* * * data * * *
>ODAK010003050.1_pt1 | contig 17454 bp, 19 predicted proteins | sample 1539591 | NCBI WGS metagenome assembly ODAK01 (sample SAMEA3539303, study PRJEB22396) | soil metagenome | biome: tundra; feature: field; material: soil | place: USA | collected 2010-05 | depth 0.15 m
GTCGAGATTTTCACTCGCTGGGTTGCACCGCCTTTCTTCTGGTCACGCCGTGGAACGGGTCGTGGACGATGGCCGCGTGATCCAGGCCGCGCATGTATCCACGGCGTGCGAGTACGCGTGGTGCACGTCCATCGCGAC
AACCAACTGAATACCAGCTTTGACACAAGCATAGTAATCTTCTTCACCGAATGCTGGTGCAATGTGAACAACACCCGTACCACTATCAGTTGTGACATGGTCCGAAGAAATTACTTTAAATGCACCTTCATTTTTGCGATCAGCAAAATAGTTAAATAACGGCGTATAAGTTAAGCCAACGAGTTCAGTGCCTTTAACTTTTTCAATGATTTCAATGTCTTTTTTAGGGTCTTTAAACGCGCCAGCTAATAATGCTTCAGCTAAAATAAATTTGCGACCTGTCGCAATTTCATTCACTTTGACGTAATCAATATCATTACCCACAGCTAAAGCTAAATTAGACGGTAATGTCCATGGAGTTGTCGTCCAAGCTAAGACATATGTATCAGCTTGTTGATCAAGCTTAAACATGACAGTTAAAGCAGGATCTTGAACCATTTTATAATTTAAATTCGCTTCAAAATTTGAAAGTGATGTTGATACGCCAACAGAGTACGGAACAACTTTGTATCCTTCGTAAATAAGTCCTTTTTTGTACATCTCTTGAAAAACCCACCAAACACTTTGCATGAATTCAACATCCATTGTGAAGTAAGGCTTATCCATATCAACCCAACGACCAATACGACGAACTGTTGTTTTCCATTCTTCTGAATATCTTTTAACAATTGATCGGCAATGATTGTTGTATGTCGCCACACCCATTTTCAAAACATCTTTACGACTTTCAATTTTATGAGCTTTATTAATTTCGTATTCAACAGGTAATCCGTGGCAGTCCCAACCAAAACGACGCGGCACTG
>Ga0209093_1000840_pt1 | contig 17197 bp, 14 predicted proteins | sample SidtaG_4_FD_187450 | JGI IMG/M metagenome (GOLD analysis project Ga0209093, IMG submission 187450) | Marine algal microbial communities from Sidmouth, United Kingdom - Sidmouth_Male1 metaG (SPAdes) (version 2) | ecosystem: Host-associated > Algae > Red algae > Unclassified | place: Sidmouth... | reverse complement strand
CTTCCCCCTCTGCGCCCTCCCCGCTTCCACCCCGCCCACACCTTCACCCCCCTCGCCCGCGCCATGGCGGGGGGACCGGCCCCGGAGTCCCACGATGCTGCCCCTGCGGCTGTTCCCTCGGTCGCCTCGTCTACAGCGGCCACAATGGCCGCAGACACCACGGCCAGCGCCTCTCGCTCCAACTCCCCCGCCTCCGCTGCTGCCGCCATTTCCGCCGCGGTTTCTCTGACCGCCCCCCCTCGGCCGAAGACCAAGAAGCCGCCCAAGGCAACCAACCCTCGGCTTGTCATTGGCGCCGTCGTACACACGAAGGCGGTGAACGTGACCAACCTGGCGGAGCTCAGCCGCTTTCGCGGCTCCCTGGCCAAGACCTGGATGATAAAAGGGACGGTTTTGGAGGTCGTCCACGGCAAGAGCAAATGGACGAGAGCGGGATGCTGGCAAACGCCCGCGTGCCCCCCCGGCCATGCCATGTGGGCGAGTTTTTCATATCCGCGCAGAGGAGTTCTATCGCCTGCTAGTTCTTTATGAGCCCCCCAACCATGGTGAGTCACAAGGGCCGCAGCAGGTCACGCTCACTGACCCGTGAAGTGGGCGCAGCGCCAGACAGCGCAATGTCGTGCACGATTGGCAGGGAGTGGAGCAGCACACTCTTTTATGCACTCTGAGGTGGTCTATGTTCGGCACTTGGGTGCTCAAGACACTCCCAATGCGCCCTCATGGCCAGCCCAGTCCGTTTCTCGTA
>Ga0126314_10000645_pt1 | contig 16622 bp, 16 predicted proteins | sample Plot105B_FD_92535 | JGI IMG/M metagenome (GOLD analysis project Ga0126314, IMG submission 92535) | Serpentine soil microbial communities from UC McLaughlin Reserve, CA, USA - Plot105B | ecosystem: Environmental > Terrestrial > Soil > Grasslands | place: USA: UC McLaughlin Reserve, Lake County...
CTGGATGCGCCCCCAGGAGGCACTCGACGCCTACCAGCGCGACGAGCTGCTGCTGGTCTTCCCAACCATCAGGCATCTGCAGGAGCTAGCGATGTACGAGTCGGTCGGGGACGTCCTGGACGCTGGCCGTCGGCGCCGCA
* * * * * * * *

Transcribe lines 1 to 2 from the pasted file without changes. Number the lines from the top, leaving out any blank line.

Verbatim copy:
>ODAK010003050.1_pt1 | contig 17454 bp, 19 predicted proteins | sample 1539591 | NCBI WGS metagenome assembly ODAK01 (sample SAMEA3539303, study PRJEB22396) | soil metagenome | biome: tundra; feature: field; material: soil | place: USA | collected 2010-05 | depth 0.15 m
GTCGAGATTTTCACTCGCTGGGTTGCACCGCCTTTCTTCTGGTCACGCCGTGGAACGGGTCGTGGACGATGGCCGCGTGATCCAGGCCGCGCATGTATCCACGGCGTGCGAGTACGCGTGGTGCACGTCCATCGCGAC